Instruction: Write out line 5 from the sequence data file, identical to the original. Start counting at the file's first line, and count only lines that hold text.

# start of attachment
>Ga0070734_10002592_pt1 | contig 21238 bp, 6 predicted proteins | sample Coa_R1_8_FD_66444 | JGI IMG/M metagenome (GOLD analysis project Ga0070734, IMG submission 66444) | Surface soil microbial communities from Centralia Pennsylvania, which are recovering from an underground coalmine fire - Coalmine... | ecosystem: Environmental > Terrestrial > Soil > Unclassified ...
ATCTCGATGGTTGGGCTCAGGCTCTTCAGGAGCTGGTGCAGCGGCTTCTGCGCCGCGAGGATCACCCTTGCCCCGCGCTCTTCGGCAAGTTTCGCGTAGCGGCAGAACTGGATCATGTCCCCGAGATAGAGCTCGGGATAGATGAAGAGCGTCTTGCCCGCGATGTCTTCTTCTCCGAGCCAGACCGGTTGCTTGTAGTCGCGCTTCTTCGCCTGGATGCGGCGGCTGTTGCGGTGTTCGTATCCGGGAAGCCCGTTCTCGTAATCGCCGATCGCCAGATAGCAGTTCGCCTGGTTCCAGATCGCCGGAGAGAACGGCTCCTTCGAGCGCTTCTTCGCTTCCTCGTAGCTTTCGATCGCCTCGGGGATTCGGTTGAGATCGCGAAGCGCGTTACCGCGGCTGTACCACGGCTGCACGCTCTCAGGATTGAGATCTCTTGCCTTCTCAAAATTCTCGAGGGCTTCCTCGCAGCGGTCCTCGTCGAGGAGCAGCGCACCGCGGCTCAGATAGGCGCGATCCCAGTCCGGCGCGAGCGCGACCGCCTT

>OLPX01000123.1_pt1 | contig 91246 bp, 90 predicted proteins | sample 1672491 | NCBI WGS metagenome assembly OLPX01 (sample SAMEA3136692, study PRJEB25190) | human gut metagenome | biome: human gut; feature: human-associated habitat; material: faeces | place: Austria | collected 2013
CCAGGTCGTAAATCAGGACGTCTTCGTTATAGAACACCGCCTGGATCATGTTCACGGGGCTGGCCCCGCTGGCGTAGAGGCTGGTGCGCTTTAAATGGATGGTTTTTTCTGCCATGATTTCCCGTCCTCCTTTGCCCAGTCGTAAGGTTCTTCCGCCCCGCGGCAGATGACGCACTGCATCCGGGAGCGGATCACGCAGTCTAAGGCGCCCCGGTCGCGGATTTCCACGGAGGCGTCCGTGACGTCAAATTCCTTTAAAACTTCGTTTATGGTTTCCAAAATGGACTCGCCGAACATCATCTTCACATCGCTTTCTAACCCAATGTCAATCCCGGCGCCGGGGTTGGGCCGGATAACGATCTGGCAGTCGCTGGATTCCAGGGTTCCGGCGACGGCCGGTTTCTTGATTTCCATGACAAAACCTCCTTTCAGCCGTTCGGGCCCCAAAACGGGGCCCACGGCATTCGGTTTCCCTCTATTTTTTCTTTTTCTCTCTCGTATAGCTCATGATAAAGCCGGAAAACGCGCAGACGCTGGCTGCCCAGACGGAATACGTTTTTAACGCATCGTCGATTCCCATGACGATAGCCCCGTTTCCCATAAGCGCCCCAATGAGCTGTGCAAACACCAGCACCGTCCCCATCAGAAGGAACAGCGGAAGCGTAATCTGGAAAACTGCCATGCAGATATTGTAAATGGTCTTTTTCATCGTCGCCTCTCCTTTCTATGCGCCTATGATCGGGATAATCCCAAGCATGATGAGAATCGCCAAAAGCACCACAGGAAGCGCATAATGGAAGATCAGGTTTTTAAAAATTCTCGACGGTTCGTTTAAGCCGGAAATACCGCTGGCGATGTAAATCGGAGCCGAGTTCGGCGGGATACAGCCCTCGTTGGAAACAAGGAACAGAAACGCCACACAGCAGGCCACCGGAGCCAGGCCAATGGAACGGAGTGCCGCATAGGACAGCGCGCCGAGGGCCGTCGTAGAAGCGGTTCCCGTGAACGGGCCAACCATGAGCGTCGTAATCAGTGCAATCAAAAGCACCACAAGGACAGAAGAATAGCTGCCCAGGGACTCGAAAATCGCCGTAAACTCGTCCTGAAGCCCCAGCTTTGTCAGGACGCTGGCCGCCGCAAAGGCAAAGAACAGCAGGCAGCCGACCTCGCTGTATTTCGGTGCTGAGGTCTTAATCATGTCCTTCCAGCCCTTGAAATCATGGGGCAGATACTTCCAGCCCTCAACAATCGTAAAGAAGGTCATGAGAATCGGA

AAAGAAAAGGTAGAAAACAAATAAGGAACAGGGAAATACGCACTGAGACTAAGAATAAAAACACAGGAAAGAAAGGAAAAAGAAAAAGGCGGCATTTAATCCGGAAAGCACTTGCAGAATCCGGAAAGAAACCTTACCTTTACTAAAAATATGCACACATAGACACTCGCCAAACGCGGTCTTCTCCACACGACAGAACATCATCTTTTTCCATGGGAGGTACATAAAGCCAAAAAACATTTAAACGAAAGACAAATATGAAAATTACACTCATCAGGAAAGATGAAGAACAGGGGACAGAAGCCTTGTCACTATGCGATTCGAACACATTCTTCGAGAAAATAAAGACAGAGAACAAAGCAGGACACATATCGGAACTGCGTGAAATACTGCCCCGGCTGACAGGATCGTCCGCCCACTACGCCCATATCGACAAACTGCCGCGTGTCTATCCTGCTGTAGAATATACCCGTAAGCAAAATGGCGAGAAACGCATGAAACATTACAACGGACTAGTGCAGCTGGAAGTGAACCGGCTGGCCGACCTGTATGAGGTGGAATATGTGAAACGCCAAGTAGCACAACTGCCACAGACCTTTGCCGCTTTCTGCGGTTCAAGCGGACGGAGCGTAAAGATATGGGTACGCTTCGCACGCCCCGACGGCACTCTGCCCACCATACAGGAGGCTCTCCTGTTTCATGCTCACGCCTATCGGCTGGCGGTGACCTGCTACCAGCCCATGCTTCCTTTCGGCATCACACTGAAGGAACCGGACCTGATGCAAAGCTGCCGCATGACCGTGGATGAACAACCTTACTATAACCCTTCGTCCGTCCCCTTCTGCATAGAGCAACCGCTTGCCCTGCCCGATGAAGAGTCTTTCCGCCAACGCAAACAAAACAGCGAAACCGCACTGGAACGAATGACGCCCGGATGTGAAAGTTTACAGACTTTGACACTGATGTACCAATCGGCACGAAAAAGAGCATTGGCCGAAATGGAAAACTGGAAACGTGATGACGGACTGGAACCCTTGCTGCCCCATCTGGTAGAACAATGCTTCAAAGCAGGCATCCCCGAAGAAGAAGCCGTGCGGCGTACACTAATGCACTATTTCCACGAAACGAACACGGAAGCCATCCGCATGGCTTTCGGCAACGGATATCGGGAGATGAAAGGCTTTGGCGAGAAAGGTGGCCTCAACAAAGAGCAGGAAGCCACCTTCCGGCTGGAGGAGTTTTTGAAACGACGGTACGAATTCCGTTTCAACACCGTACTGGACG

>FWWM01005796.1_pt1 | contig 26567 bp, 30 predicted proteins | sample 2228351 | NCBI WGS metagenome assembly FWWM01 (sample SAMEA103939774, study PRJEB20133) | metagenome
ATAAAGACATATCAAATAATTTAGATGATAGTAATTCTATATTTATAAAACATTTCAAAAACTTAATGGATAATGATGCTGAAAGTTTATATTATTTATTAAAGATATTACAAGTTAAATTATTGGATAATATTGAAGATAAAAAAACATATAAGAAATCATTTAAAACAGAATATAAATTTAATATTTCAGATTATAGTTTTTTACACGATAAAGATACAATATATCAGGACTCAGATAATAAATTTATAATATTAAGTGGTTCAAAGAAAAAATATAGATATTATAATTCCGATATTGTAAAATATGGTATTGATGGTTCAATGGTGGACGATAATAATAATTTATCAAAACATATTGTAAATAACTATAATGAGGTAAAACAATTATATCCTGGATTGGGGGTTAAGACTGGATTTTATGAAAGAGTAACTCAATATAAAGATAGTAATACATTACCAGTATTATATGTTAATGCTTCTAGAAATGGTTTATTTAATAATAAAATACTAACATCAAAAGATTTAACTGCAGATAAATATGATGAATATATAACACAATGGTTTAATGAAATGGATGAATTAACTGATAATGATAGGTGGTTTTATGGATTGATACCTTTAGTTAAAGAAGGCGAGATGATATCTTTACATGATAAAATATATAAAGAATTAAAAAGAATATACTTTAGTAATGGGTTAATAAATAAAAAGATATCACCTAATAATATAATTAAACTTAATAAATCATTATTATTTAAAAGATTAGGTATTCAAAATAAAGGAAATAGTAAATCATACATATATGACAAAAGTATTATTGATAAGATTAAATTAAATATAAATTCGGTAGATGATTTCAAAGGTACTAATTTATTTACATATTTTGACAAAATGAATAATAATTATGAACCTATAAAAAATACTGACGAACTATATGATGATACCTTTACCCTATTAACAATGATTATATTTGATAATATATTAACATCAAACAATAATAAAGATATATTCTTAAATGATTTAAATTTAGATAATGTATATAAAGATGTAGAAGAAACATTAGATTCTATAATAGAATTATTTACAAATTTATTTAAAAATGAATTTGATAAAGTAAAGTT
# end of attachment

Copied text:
AAAGAAAAGGTAGAAAACAAATAAGGAACAGGGAAATACGCACTGAGACTAAGAATAAAAACACAGGAAAGAAAGGAAAAAGAAAAAGGCGGCATTTAATCCGGAAAGCACTTGCAGAATCCGGAAAGAAACCTTACCTTTACTAAAAATATGCACACATAGACACTCGCCAAACGCGGTCTTCTCCACACGACAGAACATCATCTTTTTCCATGGGAGGTACATAAAGCCAAAAAACATTTAAACGAAAGACAAATATGAAAATTACACTCATCAGGAAAGATGAAGAACAGGGGACAGAAGCCTTGTCACTATGCGATTCGAACACATTCTTCGAGAAAATAAAGACAGAGAACAAAGCAGGACACATATCGGAACTGCGTGAAATACTGCCCCGGCTGACAGGATCGTCCGCCCACTACGCCCATATCGACAAACTGCCGCGTGTCTATCCTGCTGTAGAATATACCCGTAAGCAAAATGGCGAGAAACGCATGAAACATTACAACGGACTAGTGCAGCTGGAAGTGAACCGGCTGGCCGACCTGTATGAGGTGGAATATGTGAAACGCCAAGTAGCACAACTGCCACAGACCTTTGCCGCTTTCTGCGGTTCAAGCGGACGGAGCGTAAAGATATGGGTACGCTTCGCACGCCCCGACGGCACTCTGCCCACCATACAGGAGGCTCTCCTGTTTCATGCTCACGCCTATCGGCTGGCGGTGACCTGCTACCAGCCCATGCTTCCTTTCGGCATCACACTGAAGGAACCGGACCTGATGCAAAGCTGCCGCATGACCGTGGATGAACAACCTTACTATAACCCTTCGTCCGTCCCCTTCTGCATAGAGCAACCGCTTGCCCTGCCCGATGAAGAGTCTTTCCGCCAACGCAAACAAAACAGCGAAACCGCACTGGAACGAATGACGCCCGGATGTGAAAGTTTACAGACTTTGACACTGATGTACCAATCGGCACGAAAAAGAGCATTGGCCGAAATGGAAAACTGGAAACGTGATGACGGACTGGAACCCTTGCTGCCCCATCTGGTAGAACAATGCTTCAAAGCAGGCATCCCCGAAGAAGAAGCCGTGCGGCGTACACTAATGCACTATTTCCACGAAACGAACACGGAAGCCATCCGCATGGCTTTCGGCAACGGATATCGGGAGATGAAAGGCTTTGGCGAGAAAGGTGGCCTCAACAAAGAGCAGGAAGCCACCTTCCGGCTGGAGGAGTTTTTGAAACGACGGTACGAATTCCGTTTCAACACCGTACTGGACG